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From George Will’s recent column on gender politics: “At Bryn Mawr, 4 percent of 2010 graduates majored in chemistry, 2 percent in computer science. At Smith, half of 1 percent were physics majors; 1.4 percent majored in computer science. In 2009 at Barnard, one third of 1 percent majored in physics and astronomy.”

But does he cherry pick the data?  What is the percentage of physics majors at Bryn Mawr (it is apparently about 3%)?  Chemistry majors at Smith?  Chemistry and computer science at Barnard?  Should these numbers be surprising for liberal arts schools?  And what do they actually tell us (and do they tell us what Will thinks they tell us)?

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The Financial Times has an interesting piece and photo essay on Kennesaw, Georgia, where gun ownership is legally required. 

Naturally, I disagree with any law forcing individuals to purchase something from the private sector – whether it is health insurance or a gun.  However, as laws go, this is pretty harmless since it is not enforced and there are numerous exceptions.  What I do like about it is that it represents a certain spiritedness that is lacking in so many other places.  As the author points out, “This is not just about gun rights, but about independence; it is about a desire to keep the government in check.” 

Of course, that spiritedness is improperly channeled here – as, unfortunately, is often the case with so many conservative Americans.  The answer to the state overreaching in one place isn’t to extend it in another.  But this is the sort of sentiment, that if properly channeled, can help forestall further erosion of our liberties – and if we are real lucky, perhaps even some restoration.  Of course, this assumes that people actually desire to be free, something that wiser minds than my own have questioned.    

(BTW, given that the Confederate cause shows up more than once in this piece on Kennesaw, it is worth noting the following: As a Yankee, a libertarian, and someone absolutely opposed to slavery and racism, I don’t share the respect for the Confederacy so often seen in the American South by even those who profess some love of liberty.  While I understand that the Confederate flag, for some, represents opposition to the federal government, I really wish that modern day “rebels” would seek out a more positive symbol of their resistance [some suggestions are posted here, including one wisely adopted by the Tea Party Movement].  For libertarians, there is so much to dislike about the CSA and so many better models of resistance.  As David Beito and Charles Nuckolls rightly conclude: “If the Confederate multiculturalists believe in liberty, as many of them assert, they will stop waving the Confederate Battle Flag, abandon the cause of a nation state that championed an unforgivable violation of inalienable rights, and embrace the rich American heritage of individualism.”).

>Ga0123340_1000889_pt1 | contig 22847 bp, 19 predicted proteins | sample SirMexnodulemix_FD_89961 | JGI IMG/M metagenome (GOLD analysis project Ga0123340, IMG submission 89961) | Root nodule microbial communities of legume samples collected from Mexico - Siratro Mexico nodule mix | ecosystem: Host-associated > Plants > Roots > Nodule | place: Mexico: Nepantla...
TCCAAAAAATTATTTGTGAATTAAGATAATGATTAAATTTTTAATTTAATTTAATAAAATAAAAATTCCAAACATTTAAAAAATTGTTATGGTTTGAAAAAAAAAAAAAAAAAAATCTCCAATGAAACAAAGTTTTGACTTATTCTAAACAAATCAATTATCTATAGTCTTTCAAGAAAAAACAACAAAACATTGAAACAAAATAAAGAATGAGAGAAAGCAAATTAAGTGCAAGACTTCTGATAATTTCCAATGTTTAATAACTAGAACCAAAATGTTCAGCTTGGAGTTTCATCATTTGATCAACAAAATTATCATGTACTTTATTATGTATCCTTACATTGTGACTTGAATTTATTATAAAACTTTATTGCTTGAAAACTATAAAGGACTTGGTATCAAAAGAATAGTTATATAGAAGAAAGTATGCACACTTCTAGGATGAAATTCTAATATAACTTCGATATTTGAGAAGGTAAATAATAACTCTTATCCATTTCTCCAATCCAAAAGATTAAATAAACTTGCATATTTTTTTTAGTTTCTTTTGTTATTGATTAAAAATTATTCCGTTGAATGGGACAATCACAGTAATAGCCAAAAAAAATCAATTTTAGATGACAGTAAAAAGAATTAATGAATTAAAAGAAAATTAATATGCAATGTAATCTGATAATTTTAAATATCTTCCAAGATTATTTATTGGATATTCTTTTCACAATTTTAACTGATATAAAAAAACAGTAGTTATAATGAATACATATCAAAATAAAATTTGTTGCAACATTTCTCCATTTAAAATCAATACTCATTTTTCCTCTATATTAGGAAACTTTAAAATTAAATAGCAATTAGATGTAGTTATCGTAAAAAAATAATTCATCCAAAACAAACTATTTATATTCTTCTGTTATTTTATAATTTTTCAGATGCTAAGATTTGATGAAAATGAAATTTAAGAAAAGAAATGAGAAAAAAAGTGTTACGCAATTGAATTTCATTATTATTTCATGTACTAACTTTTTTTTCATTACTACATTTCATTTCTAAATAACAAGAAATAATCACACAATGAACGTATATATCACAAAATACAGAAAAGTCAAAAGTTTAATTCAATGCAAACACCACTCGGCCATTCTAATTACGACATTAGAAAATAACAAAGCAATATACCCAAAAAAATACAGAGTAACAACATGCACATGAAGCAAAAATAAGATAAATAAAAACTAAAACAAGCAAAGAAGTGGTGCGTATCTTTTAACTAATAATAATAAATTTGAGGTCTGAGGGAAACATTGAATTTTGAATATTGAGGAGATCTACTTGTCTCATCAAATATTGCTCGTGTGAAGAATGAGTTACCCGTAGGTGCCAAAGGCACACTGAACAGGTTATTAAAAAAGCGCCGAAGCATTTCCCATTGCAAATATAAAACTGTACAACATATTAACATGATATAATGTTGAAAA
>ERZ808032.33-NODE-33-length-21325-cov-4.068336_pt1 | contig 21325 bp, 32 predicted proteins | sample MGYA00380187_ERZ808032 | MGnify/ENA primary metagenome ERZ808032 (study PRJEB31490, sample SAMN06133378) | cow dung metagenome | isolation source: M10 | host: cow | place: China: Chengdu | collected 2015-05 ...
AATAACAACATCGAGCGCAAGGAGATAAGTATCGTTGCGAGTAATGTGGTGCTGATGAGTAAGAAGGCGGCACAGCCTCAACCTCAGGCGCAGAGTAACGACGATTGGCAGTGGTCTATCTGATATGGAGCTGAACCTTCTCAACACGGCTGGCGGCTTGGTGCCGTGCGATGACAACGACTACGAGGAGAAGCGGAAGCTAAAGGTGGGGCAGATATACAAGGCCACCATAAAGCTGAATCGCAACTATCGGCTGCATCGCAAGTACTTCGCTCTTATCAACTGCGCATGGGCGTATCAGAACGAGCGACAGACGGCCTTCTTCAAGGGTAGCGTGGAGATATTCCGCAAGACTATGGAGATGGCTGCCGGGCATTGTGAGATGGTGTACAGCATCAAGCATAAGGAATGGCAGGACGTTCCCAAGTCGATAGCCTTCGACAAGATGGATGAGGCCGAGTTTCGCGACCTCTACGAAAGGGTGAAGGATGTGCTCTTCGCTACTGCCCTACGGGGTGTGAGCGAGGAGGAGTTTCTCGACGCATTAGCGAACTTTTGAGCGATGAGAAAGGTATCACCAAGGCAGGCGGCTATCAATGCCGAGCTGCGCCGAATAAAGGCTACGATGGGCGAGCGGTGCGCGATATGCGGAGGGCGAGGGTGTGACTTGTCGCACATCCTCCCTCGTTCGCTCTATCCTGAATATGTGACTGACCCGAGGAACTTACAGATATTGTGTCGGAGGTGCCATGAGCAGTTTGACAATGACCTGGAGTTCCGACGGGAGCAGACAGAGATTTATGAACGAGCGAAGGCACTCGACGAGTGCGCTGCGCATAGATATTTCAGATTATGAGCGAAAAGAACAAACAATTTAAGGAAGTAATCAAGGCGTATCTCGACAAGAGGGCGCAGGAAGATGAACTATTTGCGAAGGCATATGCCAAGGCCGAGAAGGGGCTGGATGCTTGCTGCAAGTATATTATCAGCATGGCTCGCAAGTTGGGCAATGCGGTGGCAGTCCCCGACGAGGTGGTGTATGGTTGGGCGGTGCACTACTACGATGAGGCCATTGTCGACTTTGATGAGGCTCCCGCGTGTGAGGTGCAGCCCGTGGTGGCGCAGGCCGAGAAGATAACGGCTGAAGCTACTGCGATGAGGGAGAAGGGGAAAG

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More on Inequality

Fellow blogger Jason Sorens recently asked whether we should care about inequality – and argued in the negative while stressing that we should care more about poverty and market power imbalances.

But even if we do care about inequality, it still begs the questions of what causes inequality and how to deal with it.  Enter economist Daron Acemoglu (and his frequent co-author James Robinson).  Noting that the average citizen in the United States is a lot more prosperous than the average citizens of various developing countries, he proceeds to explain how the differences can largely be explained by the very different institutional arrangements in these places.  As Acemoglu argues, “Inequality is not predetermined. Nations are not like children — they are not born rich or poor. Their governments make them that way.”  Therefore, the surest way to deal with global inequality (and poverty) is to reform the governments of these places.  

Not exactly a new argument – and much easier said than done.   But Acemoglu’s argument is an important corrective to the rather enabling (and popular) stories of geographic, meteorological, and ecological determinism told by people like Jared Diamond.  Government is a critical variable in economic development and even though (as Smith reminds us) there is a lot of ruin in a nation, poorly conceived (or worse, well-planned parasitic) institutional design/policies can have huge ramifications for the long-run wealth of a country.  Just ask the people of Santa Cruz County, Arizona and Nogales, Mexico!    

That all being said, I think institutionalists – especially economists – are too quick to dismiss cultural variables when discussing economic outcomes.  We don’t have to retreat to Weber’s old “Protestant Ethic” argument (or Montesquieu’s nastier argument about the laziness of those who live in warm climates) to remember that institutions – even if really, really important in their independent effects – don’t emerge out of the ether but may reflect the cultures in which they emerge or that culture has an important mediating effect on the impact of institutions themselves.  Moreover, one could argue that the extent of personal virtue of those who inhabit higher office or the relative barbarism/gentility of society also have the potential to make or ruin a nation.